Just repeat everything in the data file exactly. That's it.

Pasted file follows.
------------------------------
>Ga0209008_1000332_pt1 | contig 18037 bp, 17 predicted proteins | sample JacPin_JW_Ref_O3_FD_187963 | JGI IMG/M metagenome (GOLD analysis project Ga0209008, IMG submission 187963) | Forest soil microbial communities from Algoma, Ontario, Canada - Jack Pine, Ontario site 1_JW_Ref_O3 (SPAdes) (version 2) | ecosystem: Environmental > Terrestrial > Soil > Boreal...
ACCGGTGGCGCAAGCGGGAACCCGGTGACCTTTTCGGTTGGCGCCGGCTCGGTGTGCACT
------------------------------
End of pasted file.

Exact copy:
>Ga0209008_1000332_pt1 | contig 18037 bp, 17 predicted proteins | sample JacPin_JW_Ref_O3_FD_187963 | JGI IMG/M metagenome (GOLD analysis project Ga0209008, IMG submission 187963) | Forest soil microbial communities from Algoma, Ontario, Canada - Jack Pine, Ontario site 1_JW_Ref_O3 (SPAdes) (version 2) | ecosystem: Environmental > Terrestrial > Soil > Boreal...
ACCGGTGGCGCAAGCGGGAACCCGGTGACCTTTTCGGTTGGCGCCGGCTCGGTGTGCACT